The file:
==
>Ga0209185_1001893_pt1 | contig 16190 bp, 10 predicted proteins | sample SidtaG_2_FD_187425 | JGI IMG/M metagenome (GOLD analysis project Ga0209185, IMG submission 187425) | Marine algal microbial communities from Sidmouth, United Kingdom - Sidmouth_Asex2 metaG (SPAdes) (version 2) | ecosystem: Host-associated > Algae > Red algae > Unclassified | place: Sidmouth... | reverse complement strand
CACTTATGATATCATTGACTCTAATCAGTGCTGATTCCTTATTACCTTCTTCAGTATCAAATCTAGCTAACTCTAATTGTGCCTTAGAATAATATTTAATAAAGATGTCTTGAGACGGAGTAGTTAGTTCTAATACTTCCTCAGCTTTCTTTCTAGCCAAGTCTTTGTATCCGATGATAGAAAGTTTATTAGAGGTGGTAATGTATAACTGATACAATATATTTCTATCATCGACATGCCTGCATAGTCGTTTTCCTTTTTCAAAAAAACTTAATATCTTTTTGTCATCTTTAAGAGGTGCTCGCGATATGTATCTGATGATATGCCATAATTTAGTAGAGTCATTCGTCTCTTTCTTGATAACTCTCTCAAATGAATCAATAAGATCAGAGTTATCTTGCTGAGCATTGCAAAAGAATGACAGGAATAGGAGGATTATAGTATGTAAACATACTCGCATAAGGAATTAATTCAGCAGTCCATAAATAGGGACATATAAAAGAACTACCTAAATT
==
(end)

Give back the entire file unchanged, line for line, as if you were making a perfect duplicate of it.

>Ga0209185_1001893_pt1 | contig 16190 bp, 10 predicted proteins | sample SidtaG_2_FD_187425 | JGI IMG/M metagenome (GOLD analysis project Ga0209185, IMG submission 187425) | Marine algal microbial communities from Sidmouth, United Kingdom - Sidmouth_Asex2 metaG (SPAdes) (version 2) | ecosystem: Host-associated > Algae > Red algae > Unclassified | place: Sidmouth... | reverse complement strand
CACTTATGATATCATTGACTCTAATCAGTGCTGATTCCTTATTACCTTCTTCAGTATCAAATCTAGCTAACTCTAATTGTGCCTTAGAATAATATTTAATAAAGATGTCTTGAGACGGAGTAGTTAGTTCTAATACTTCCTCAGCTTTCTTTCTAGCCAAGTCTTTGTATCCGATGATAGAAAGTTTATTAGAGGTGGTAATGTATAACTGATACAATATATTTCTATCATCGACATGCCTGCATAGTCGTTTTCCTTTTTCAAAAAAACTTAATATCTTTTTGTCATCTTTAAGAGGTGCTCGCGATATGTATCTGATGATATGCCATAATTTAGTAGAGTCATTCGTCTCTTTCTTGATAACTCTCTCAAATGAATCAATAAGATCAGAGTTATCTTGCTGAGCATTGCAAAAGAATGACAGGAATAGGAGGATTATAGTATGTAAACATACTCGCATAAGGAATTAATTCAGCAGTCCATAAATAGGGACATATAAAAGAACTACCTAAATT